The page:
by Del Meyer
Keep The Government Out Of The Medicine Cabinet
Chris Ward, an independent consultant to the pharmaceutical industry, spoke at the annual meeting of the Association of American Physicians and Surgeons (AAPS) this past month on the topic of prescription drugs. His specialty is Market Access & Health Policy Issues. He was formerly in charge of Canada’s pharmaceutical research and development program. He also was the Minister of Education in 1987 and the House Leader in 1990. He described himself as a recovering politician.
Until 1985, he believed that medical care was a right – that there was a free ride. With no background in medicine, healthcare or medical policy, he is now surprised as to how much he thought he knew about these issues. He finally came to his senses and realized these issues are too complicated to plan for the masses. He is now on a crusade in keeping government out of the medicine cabinet.
Why Are Drugs So Expensive?
Ward feels that drugs are actually the best bargain in healthcare. Because of diseases treated with pharmaceuticals, the death rate in the US has dropped from 19,000 to less than 9,000. Hospitalization rates have decreased by 31% in the decade of the 1980s. Because peptic ulcers can now be more effectively treated, hospitalizations from 1980 to 1998 have decreased from three million days to one million days per year, saving huge health resources. The value of a new drug is found in the benefits it provides in meeting the needs of patients. Medical research and innovations are leading to new therapies replacing more costly and invasive medical procedures.
As the average age of the population increases, so does the consumption of medicines necessary for the treatment of many diseases and conditions. However, price increases contribute only a fraction of the annual growth in drug expenditures. Drug development is a long and costly process. Only one in 5,000 molecules that are tested makes it to market as a new therapeutic drug. In the last decade, 1000 new medical entities were approved, but only 100 made it to market. Only three of 10 that make it to a market develop sales exceeding cost of development. The process is highly competitive, assuring us of the lowest possible costs. The estimated cost of bringing a new drug to market from1976 to1996 increased from $54 million to $500 million. Forty-five per cent of pharmaceutical research in the world is done in the US. Industry-funded research has increased from one-third to one-half, and government-funded research has decreased from one-half to one-third.
Why Are Pharmaceuticals Cheaper In Other Countries?
Pharmaceuticals have a higher value in the US in terms of costs of other health services that they replace. If we compare drug expenditures among developed countries with their total expenditures, the US has the lowest ratio. Drug costs in Italy is19.4% of their total healthcare expenditures, France 17.2%, UK 16.7%, Canada 13.8%, and the US 10%. Thus drugs in our country have the lowest proportion of total healthcare costs of anywhere, although there was a 40% increase in cost of pharmaceuticals.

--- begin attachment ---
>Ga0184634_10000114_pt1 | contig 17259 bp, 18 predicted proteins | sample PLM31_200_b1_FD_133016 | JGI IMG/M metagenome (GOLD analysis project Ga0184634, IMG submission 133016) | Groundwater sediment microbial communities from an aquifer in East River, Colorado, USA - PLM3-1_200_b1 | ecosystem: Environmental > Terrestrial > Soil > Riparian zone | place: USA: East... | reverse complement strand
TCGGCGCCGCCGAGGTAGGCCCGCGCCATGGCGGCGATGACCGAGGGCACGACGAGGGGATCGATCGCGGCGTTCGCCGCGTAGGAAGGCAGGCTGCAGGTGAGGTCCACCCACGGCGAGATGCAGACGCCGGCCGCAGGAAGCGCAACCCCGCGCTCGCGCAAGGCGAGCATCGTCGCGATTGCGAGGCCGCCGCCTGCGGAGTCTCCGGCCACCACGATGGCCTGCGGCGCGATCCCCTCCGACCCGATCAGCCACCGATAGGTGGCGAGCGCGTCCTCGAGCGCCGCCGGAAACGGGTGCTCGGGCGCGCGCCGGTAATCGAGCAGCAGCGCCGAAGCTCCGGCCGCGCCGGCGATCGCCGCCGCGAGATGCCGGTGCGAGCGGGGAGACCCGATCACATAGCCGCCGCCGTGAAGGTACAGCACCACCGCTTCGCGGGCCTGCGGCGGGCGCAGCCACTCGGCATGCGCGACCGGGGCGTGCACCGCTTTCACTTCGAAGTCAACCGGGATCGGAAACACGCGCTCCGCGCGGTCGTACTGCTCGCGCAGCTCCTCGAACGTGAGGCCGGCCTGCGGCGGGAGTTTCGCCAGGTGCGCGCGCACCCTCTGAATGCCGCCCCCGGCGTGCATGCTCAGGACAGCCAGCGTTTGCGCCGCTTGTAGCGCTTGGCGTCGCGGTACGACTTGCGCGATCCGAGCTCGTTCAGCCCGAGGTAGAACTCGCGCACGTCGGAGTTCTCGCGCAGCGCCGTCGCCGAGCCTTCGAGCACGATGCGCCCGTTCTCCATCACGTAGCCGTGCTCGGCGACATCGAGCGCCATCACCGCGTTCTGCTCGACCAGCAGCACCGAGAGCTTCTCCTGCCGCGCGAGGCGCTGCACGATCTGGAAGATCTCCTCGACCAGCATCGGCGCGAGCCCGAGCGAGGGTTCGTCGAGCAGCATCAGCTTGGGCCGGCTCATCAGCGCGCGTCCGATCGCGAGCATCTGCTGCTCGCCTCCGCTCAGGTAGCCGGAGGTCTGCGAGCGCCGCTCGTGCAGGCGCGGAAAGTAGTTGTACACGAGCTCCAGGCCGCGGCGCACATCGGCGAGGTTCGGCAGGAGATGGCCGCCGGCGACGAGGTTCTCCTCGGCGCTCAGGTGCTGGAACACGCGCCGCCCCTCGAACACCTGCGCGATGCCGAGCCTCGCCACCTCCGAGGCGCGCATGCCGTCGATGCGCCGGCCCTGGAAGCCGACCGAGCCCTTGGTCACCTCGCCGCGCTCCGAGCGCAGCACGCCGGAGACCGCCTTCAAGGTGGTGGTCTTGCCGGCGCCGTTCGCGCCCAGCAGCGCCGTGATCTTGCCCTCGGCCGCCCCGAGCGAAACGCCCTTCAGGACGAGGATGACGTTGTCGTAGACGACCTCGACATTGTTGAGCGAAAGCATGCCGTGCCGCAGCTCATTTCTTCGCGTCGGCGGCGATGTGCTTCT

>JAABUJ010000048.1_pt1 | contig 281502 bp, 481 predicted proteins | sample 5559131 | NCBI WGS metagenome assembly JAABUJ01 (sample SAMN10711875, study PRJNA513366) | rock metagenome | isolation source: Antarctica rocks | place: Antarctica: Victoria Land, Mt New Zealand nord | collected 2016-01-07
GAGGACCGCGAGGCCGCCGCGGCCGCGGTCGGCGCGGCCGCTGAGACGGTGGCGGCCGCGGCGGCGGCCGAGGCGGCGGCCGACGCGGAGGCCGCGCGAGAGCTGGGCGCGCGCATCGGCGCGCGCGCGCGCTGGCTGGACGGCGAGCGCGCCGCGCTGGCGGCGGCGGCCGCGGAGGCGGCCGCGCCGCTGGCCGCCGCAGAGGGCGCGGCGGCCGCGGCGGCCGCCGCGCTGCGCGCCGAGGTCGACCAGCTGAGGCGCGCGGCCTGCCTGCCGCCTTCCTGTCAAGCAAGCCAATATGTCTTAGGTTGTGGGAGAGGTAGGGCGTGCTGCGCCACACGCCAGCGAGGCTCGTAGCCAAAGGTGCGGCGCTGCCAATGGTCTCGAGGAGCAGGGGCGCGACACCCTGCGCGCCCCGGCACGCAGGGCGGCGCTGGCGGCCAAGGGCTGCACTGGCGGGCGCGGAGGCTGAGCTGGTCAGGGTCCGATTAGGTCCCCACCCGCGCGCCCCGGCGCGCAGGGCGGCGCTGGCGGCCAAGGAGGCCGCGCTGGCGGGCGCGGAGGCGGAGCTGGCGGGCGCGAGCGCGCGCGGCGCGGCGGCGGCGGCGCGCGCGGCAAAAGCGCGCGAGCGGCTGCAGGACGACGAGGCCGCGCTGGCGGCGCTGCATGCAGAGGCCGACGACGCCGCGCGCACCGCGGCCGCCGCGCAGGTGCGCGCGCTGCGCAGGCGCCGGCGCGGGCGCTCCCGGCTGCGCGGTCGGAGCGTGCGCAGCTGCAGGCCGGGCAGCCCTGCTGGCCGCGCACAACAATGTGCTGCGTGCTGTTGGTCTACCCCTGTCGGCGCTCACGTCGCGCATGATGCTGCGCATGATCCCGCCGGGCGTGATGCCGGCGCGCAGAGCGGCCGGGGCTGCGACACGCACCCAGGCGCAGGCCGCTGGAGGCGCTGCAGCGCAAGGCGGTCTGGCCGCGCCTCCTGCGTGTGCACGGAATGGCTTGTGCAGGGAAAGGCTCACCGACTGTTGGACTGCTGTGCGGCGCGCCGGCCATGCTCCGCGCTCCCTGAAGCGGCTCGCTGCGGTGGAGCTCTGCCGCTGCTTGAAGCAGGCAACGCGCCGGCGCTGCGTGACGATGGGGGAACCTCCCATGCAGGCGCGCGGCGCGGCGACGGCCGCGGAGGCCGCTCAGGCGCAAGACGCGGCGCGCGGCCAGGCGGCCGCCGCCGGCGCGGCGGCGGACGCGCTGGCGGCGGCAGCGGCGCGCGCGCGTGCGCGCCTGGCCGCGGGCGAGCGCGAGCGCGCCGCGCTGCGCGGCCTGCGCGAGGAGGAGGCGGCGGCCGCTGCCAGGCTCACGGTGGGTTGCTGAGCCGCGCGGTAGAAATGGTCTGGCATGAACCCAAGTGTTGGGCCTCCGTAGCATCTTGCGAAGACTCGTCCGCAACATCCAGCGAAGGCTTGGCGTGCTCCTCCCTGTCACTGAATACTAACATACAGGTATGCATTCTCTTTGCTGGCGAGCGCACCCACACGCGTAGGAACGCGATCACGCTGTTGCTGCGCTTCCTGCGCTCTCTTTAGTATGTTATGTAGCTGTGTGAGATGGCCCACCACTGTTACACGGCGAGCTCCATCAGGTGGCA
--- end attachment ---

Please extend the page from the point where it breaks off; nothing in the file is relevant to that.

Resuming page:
Health Care Spending Growth
Healthcare spending growth in 2000 has not shown any preference for increased drug costs. In fact, physician costs have increased 1.8%, drug costs have increased 1.9%, and hospital costs have increased 3.4%. Per person health expenditure in the US & Canada have not shown any disproportionate costs. The average cost per person for hospitalization is $1700 in the US vs $760 in Canada, cost of physician fees is $761 vs $300, and cost of pharmaceuticals is $320 vs $264.
Choices For Managing The Impact Of Pharmaceutical Innovation
One can restrict the supply of medications by restricting formularies as they do in Canada and thus restrict patient access to new medicines. Canada cannot advertise the drug and the disease in the same ad. However, 80% of the magazines in Canada are from the US. One can also restrict access to pharmaceuticals by using prior authorization and thus putting more drag in the system. One can impose price controls which usually have been counter productive. Witness the recent news release that some generic medications are more expensive than proprietary medications because of governmental involvement in a selective discount and pricing web.
So, when one says very glibly that he can get the same medicine in Canada or some country with universal coverage, just remember that real costs are still better in this country.